60s:  Did you play any of the local Florida teen clubs? 
AM: One of our earliest gigs was at a private teen club in Atlantic Beach called The Down Under, put together for a party by a high school girls club (Y-teens). The gig was so successful that the mom whose dance studio housed the club continued it as a teen club for a year. We played there more than any other group. Because it was fitted out as a dance studio, mirrors covered most the walls. Though the room was fairly small, reflections in the dimly-lit mirrors made it seem like the room went on forever and was filled with thousands of people. Some nights in that low-ceilinged space with only the door for ventilation, there were more than 100 kids crammed inside.

Overlooking the ocean in Vilano Beach near St. Augustine was a two-story wooden structure that had seen better days, even in the sixties, when it was a club for teens called The Outer Limits. We played the venue on several occasions although I almost got us fired before we set up the first time. The owner told us that we had to open every set with the instrumental of the same name as his club. With all the puffed-up pride of a fifteen year old with a song on the radio, I told him we didn’t know the song and didn’t want to learn it. He said that we could just get our junk out of his club. As we had just lugged it all up stairs, I caved in and we agreed to play the song. The first set we just walked through the tune so we could do the songs we wanted. But, by the end of the night, we had gotten into the song and started switching instruments. I think we wound up adding the song to our repertoire because it was something different.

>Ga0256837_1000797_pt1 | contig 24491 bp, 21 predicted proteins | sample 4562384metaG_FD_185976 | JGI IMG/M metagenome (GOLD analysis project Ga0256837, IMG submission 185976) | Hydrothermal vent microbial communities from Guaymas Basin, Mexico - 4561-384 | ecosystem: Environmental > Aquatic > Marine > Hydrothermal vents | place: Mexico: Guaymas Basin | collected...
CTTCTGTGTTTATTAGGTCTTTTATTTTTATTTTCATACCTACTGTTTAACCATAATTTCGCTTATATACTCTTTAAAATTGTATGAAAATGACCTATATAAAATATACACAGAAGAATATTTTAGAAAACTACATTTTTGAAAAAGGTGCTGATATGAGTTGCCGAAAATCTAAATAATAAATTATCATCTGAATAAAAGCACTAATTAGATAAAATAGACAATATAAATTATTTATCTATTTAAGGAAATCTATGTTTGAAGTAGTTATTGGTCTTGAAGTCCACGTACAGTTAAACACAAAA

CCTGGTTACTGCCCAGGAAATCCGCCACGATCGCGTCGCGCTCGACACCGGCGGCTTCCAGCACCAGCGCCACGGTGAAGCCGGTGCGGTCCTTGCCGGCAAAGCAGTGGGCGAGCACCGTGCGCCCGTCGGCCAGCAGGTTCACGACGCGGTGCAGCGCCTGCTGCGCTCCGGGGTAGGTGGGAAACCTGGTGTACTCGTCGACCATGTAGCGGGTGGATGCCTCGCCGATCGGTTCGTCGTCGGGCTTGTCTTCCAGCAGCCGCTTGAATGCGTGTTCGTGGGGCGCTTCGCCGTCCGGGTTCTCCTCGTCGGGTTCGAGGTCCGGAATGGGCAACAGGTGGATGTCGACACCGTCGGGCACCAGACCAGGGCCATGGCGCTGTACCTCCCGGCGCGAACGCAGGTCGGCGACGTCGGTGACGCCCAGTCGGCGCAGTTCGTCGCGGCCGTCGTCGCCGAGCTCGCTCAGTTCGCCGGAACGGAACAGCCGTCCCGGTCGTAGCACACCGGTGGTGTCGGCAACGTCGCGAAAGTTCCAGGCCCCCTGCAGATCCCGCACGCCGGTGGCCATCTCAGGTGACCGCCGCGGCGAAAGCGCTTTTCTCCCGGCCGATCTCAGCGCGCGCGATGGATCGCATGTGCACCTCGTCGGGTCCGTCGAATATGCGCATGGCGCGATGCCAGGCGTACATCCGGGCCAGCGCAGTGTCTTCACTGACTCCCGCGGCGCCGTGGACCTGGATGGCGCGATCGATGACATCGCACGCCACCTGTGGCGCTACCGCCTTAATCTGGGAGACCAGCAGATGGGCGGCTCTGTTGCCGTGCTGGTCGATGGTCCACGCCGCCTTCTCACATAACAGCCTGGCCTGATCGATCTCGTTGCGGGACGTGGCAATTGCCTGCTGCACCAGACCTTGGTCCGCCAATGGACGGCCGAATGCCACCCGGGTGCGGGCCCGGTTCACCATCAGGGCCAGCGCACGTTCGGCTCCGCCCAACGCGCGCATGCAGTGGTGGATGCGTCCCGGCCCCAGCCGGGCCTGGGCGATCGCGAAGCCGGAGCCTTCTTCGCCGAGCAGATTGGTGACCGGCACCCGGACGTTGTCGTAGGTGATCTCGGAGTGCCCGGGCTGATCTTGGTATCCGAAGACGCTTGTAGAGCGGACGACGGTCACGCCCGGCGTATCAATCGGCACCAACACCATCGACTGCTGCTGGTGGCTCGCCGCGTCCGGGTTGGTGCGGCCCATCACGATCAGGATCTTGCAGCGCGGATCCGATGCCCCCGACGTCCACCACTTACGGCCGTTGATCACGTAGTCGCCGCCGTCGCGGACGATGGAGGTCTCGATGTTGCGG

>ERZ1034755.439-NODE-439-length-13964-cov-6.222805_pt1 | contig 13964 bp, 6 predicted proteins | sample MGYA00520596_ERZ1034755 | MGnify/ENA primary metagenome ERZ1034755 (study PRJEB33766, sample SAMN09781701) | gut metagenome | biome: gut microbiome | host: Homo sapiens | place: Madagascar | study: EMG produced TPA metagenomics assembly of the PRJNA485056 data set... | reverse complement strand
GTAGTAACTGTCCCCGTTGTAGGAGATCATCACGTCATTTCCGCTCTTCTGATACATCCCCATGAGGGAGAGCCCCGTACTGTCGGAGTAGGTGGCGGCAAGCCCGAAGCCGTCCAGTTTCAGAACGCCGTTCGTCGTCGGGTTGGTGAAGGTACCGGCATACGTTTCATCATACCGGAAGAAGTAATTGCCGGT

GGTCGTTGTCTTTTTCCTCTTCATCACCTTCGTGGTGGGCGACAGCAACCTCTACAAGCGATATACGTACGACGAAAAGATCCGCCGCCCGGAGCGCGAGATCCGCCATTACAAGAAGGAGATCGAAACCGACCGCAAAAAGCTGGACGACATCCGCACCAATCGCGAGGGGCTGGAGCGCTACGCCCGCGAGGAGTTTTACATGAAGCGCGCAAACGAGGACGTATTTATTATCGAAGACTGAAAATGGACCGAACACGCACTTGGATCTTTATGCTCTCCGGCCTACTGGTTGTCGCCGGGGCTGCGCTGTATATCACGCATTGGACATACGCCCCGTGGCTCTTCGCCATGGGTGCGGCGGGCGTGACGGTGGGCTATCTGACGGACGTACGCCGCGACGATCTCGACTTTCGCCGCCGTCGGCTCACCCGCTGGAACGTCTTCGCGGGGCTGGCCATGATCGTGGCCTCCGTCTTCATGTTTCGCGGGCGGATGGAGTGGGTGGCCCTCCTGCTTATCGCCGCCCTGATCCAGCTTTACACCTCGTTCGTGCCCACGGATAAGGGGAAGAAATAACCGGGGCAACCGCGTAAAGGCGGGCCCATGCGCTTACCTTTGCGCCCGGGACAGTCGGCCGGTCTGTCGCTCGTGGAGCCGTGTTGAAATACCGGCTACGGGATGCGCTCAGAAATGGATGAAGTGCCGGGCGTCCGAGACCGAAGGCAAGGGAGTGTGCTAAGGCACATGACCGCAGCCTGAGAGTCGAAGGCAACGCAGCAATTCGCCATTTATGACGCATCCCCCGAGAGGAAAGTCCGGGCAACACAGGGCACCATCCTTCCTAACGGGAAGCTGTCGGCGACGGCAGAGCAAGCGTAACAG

We played The Warehouse in Tallahassee (I think that is what it was called in the sixties). The Bitter Ind was the house band and lived in the upstairs of the old building. The band needed a stand-in group, so we did the gig. We also played a private teen club in Live Oak (or Lake City) called The Barn. I remember the owner’s sons were in a band and had incredible equipment. It was like walking into a great music store, all that Vox equipment and Gretsch, Hofner, and Rickenbacker guitars.

We played the Southside Women’s Club – competing with groups like The Bushmen, The Illusions, and Mouse & The Boys, but preferred to stay on the east side of the intracoastal waterway. Even so, we played the Northside, Southside, Tredinick, and Woodstock teen clubs, as well as the Keystone Pavilion in Keystone Heights and The Ravine Gardens in Palatka.

60s:  What do you recall about the Fletcher Breakfast Klub? How did the band land that regular gig?